Conflicting claims about ‘new’ cancer drug thanks to Brexit are both misleading
11 May 2021
What was claimed
A new lung cancer drug has been authorised under an international scheme that the UK has been able to join post Brexit.
The medication has had EU authorisation since 2016 but the recent authorisation has allowed a new use of the medication, earlier in the disease. This has not yet been authorised in the EU.
What was claimed
Osimertinib (the lung cancer medication) has been licensed in the EU for use since 2016.
Osimertinib has been authorised for use in the EU since 2016, but for use in later stage lung cancers. A sub body of the EMA has recently recommended that the medication be authorised for earlier use, but this has not yet been approved by the European Commission.
“UK gets new lung cancer drug under international scheme thanks to Brexit deal.”
“We looked it up. This drug is licensed for use in the EU. It's been available to EU countries since 2016.”
A Daily Express headline says that the UK has authorised a “new lung cancer drug under international scheme thanks to [the] Brexit deal”. The Best for Britain campaign group has attempted to fact check the headline in posts onsocialmedia, claiming that it’s a ‘new low’ and that the drug has been licensed and available to EU countries since 2016.
Both claims are missing some important fine detail: the medication has been authorised for use in the EUsince 2016, but has been newly authorised for a slightly different use in the UK (and many other countries) in 2021. This new authorisation has not yet been granted in the EU.
The medication has already been licensed in the UK and EU for use in people with mid and later stage non small cell lung cancer.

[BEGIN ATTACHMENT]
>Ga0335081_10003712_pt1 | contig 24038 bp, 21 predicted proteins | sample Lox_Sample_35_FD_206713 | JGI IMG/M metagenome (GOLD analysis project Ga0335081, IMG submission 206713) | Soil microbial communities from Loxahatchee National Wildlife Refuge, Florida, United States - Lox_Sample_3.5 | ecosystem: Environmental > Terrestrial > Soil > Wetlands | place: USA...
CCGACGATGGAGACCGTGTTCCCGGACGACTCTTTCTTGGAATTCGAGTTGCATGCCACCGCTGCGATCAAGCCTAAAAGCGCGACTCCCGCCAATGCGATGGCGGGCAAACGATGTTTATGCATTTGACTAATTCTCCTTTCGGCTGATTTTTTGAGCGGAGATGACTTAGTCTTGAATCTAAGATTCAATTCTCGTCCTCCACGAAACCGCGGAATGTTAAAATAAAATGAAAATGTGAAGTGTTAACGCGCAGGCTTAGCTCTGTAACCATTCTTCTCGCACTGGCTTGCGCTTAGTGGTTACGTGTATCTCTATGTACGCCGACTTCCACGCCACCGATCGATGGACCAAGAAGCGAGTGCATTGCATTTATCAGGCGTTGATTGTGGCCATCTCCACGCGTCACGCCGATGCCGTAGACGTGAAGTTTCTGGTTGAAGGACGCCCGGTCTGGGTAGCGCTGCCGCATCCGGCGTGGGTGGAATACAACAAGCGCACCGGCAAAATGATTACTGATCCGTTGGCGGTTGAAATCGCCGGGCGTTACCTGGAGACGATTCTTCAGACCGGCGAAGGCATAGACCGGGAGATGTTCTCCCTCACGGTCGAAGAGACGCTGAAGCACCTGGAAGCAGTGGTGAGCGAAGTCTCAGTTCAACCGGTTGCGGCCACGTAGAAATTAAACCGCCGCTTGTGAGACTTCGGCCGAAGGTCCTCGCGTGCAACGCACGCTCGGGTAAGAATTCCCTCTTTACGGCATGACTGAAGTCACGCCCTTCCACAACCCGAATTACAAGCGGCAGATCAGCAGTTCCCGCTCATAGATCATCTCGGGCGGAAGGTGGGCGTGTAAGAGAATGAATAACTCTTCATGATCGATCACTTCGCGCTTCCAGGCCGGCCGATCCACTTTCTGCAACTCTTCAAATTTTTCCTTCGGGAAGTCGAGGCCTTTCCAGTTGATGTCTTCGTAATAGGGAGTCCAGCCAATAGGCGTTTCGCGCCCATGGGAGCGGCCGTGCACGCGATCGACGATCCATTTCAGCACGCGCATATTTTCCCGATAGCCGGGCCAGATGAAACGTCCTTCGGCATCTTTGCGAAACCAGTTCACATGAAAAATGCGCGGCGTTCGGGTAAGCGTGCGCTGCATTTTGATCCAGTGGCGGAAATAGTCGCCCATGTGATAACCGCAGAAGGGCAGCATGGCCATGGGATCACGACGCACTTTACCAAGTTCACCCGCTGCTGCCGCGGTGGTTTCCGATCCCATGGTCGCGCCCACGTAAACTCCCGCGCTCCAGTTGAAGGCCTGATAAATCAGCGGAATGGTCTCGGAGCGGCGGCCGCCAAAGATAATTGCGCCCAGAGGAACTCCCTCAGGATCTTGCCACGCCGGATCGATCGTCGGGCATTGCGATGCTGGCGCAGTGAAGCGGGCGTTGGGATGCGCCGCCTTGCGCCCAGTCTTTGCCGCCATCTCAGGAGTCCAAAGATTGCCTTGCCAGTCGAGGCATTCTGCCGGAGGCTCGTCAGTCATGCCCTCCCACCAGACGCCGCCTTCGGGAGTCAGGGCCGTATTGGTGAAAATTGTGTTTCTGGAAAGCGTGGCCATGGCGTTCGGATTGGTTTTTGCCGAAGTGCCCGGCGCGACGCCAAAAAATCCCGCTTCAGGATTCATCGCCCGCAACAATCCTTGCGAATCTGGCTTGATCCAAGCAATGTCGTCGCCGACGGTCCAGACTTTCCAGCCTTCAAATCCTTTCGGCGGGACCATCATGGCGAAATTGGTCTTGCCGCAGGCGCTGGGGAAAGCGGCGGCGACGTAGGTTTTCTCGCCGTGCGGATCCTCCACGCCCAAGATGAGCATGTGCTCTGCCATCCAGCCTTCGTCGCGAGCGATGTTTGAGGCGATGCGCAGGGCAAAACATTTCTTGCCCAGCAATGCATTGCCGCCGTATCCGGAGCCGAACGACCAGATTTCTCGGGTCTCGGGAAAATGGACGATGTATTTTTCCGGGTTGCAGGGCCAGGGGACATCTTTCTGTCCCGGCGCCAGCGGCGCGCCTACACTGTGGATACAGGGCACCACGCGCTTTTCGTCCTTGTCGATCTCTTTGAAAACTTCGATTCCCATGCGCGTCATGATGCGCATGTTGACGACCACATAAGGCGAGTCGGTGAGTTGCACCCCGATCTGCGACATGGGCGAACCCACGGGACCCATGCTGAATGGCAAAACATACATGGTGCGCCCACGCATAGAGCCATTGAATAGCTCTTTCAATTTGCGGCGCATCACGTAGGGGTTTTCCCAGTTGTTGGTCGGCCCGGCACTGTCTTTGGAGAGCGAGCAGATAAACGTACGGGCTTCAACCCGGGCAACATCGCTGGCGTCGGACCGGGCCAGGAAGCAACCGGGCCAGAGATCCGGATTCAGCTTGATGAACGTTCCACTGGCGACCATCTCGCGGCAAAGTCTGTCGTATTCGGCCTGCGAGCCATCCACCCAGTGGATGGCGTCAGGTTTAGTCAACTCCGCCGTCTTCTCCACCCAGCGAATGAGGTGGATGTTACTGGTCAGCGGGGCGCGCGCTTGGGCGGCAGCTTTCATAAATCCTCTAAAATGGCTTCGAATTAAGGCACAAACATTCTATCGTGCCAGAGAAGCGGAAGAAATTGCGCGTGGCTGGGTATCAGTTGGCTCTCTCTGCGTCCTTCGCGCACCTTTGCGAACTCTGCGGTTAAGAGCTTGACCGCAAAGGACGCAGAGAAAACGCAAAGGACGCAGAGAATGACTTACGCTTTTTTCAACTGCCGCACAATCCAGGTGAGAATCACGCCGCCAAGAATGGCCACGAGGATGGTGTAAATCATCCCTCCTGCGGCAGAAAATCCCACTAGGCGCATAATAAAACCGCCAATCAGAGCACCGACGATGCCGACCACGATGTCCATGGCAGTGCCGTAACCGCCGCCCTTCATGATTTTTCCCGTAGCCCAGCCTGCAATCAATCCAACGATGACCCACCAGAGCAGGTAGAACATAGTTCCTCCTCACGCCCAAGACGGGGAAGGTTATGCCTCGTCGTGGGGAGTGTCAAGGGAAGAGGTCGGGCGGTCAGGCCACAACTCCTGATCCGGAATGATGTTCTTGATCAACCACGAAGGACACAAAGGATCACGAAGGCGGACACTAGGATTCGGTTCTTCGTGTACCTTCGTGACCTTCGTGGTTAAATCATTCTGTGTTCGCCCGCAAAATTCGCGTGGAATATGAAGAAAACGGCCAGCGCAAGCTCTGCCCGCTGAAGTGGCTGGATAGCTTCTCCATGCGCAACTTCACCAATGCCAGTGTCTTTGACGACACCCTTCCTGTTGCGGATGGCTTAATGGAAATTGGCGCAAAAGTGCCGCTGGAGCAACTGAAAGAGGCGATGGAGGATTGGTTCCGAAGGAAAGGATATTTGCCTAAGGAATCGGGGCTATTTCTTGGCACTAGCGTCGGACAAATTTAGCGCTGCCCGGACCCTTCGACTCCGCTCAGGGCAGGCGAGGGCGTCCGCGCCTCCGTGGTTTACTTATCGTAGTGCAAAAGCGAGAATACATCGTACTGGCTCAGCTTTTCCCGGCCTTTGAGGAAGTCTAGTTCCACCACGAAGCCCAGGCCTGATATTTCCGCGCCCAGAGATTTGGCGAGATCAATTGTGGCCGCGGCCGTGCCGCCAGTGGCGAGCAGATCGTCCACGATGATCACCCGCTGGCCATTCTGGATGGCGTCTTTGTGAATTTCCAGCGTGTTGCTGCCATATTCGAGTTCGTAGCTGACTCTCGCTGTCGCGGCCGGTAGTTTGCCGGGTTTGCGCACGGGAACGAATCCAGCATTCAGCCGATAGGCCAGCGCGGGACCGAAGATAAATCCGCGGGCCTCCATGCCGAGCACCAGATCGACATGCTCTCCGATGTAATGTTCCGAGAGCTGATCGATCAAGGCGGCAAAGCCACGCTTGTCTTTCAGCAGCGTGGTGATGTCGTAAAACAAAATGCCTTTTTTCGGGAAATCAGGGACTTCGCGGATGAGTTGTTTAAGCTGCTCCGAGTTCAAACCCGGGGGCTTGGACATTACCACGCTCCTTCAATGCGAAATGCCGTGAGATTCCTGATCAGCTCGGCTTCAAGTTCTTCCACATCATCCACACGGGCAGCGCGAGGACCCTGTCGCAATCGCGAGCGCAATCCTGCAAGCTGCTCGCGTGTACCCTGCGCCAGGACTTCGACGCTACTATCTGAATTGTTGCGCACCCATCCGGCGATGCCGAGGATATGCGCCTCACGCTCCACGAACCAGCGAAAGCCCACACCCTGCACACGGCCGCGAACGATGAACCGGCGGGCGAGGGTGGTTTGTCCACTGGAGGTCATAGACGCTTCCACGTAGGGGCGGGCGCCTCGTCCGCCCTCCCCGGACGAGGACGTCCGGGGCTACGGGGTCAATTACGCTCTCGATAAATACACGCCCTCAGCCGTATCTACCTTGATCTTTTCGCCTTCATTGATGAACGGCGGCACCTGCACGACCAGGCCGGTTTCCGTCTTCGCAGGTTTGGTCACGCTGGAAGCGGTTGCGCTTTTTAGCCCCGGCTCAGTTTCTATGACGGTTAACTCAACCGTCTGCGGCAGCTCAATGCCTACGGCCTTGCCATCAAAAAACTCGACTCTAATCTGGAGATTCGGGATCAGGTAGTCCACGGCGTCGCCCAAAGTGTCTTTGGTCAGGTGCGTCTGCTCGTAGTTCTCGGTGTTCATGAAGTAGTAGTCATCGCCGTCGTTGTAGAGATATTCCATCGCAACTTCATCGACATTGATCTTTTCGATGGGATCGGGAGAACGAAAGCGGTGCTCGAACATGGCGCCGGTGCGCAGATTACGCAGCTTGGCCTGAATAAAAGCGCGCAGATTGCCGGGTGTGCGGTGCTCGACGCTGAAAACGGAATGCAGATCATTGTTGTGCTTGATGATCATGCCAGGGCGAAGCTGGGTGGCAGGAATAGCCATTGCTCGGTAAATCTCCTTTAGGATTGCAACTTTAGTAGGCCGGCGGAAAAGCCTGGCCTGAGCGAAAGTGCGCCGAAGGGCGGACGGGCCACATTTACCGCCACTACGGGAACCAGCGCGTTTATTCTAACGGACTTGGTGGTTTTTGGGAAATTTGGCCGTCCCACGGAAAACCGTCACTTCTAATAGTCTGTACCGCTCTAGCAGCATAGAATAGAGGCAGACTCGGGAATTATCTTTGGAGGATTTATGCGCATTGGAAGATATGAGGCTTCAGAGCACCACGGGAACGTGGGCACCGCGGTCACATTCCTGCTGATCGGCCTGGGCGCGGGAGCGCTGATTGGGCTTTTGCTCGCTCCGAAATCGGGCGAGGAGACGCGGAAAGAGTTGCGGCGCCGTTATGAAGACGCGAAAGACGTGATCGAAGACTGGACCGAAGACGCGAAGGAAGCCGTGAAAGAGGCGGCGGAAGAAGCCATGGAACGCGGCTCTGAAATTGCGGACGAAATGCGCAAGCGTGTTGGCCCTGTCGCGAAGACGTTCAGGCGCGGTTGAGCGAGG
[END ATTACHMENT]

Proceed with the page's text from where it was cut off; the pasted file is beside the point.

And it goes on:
The new authorisationannounced in May, however, allows a new use of the medication in the UK, at an earlier stage in the disease, and is intended to be used to treat patients (who meet certain criteria) with early stage lung cancer aftersurgery in order to prevent recurrence. This new use has been approved by 15 other countries including the US and China.
The new use has not yet been authorised in the EU. However, It was recommended for approval by the European Medicines Agency (EMA) during a review by the Committee for Medicinal products for Human Use (which is a subgroup of the EMA) in April 2021, but this change has to be approved by the European Commission.
The health secretary Matt Hancock, has said that the speed of the new authorisation in the UK has come about thanks to the UK being able to join ‘Project Orbis’ following opportunities presented post-Brexit.
Project Orbis is a programme which allows the review of medications and products used in cancer treatments by international partner regulatory authorities. This is coordinated by the US Food and Drug Administration and includes nations such as the UK, the US, Canada, Australia, Singapore, Switzerland and Brazil.
The recommendation for authorisation of this new use has already been made by the EMA subgroup, and therefore may be authorised by the EU soon. The EMA told Full Fact that this decision-making process normally takes two months.
It is therefore not yet clear how much more quickly the UK has been able to authorise the new use in comparison to the EU; it may be around two months faster.
This article is part of our work fact checking potentially false pictures, videos and stories on Facebook. You can read more about this—and find out how to report Facebook content—here.
For the purposes of that scheme, we’ve rated this claim as missing context
because the medication has been authorised for a new and slightly different use, but the medication itself is not new and has been authorised in the EU since 2016.
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